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    @Trunk Why wouldn't I get a coauthorship if the idea is mine and I can carry it out by myself? Also, if I keep doing like this how I am going to get sole authored papers? Finally, if the result is good (hopefully) but the coauthor is a big name, then by default it will be assumed that it is mostly his contribution.
    – MathAuthor
    Oct 16, 2022 at 13:31
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    I am not saying you can't do that. I am saying you shouldn't seek sole authorship (because it's "bad form") so that you grab all the credit for solving a question presented to you by a professor who is your supervisor. Your final thesis paper will be your first-name paper at least. Any questions occurring along the way that you solve will be your papers alone. Your fellowship papers afterwards likewise. Please read my previous comment again. You are a young man in a hurry with sogni d'oro . . . Your professor is good to you. You try to be good to him.
    – Trunk
    Oct 16, 2022 at 13:45
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    @MathAuthor your question seems to be drawing a lot of advice from people who work on different disciplines or aren’t even from academia. Without implying anything bad about those people, who may be very smart and generally people who give sensible advice, this is something for you to be mindful of. Mathematics has a very different publishing culture than a lot of other disciplines, in ways that aren’t widely understood by non-mathematicians.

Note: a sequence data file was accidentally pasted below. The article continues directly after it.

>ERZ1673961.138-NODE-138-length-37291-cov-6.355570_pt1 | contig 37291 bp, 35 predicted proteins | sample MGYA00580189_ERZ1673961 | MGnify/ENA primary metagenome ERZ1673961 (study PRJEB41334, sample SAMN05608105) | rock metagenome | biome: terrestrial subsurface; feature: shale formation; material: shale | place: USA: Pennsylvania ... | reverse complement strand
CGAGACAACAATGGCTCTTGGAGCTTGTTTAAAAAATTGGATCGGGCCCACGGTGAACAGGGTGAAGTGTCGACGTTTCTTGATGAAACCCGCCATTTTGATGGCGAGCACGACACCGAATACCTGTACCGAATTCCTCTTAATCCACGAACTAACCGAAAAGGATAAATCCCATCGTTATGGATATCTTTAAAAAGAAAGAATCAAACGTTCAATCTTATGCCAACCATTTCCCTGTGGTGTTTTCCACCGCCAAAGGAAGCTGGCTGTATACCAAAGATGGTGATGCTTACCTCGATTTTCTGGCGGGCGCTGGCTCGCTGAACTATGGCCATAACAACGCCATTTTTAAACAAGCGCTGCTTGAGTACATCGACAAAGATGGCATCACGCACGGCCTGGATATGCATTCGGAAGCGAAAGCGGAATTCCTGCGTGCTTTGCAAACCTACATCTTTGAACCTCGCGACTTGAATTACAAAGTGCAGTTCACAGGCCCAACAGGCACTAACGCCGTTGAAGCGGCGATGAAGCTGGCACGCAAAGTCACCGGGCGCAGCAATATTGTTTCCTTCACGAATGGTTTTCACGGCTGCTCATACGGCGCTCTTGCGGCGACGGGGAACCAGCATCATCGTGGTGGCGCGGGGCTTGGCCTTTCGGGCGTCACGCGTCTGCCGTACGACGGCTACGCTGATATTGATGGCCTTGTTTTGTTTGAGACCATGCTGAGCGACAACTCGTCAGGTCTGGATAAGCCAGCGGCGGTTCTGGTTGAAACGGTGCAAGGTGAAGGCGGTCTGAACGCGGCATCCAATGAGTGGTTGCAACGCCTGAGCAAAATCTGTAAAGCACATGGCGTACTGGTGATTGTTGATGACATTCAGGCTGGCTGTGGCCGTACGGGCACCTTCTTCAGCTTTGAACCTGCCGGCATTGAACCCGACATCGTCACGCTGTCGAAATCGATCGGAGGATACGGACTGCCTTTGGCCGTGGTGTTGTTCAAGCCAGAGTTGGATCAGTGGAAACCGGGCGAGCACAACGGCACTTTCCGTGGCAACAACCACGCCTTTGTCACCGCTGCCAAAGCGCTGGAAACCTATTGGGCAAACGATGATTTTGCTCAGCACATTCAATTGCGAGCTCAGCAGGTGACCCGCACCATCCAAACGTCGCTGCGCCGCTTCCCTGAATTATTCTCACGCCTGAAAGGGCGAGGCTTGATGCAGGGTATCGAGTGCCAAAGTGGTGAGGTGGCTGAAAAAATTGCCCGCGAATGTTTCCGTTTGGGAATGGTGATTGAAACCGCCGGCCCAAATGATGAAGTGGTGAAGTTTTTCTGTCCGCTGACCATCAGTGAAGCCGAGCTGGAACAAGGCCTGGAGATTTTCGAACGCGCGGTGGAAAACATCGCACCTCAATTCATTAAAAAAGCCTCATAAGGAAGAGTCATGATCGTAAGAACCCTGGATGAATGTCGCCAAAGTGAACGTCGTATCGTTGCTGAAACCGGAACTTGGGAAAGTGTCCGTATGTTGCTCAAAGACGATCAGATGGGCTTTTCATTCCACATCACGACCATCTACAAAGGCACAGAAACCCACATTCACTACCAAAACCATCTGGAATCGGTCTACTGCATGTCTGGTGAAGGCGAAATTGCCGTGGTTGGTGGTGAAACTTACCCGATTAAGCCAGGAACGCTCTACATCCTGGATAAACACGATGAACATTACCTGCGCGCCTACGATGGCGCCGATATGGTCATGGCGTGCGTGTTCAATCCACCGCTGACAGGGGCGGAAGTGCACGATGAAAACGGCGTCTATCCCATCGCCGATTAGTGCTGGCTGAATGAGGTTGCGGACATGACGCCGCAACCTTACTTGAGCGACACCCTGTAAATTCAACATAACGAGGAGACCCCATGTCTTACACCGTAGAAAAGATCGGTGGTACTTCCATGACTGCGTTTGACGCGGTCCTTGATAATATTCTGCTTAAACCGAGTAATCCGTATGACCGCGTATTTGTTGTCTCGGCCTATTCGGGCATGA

– Dan Romik
    Oct 16, 2022 at 15:11
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I refer you to lots of good answers here that advise whether or not you should do this, but if you are set on publishing solo, I just have one piece of advice: write a manuscript first, then have that discussion. If you put a fully written paper in front of someone, they are more likely to see that they have not contributed to it and might decline authorship on their own (if they are reasonable).

I did a similar thing. I sent my postdoc advisor a manuscript (though it was completely my own idea). She gave me useful feedback on the manuscript, then I asked her if she wanted to be a co-author. She said that she didn't think she had contributed enough, and I ended up publishing it solo, only mentioning her in the acknowledgment. That paper landed me an academic position. Don't underestimate the power of single-author papers (note: I'm not a mathematician, so this may not be as important in your field).

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Might be useful to wait for review to see if their contribution is necessary in the opinion of refs/ed. If after review their contributions aren’t necessary then you have a solo paper, else you have helped your advisor hook into the topic.

If you accept their contribution and it makes publication that will be something they won’t forget. If the contribution is thought superfluous in review then you have a solo paper.

I don’t really know the advantages one way or the other, just consider your long term goals and know that you might find yourself on the other side of the symbiosis in the future.

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    In mathematics, as far as I know, the paper is sent as a single unit to review. The referee does not discriminate between authors.
    – MathAuthor
    Oct 16, 2022 at 10:18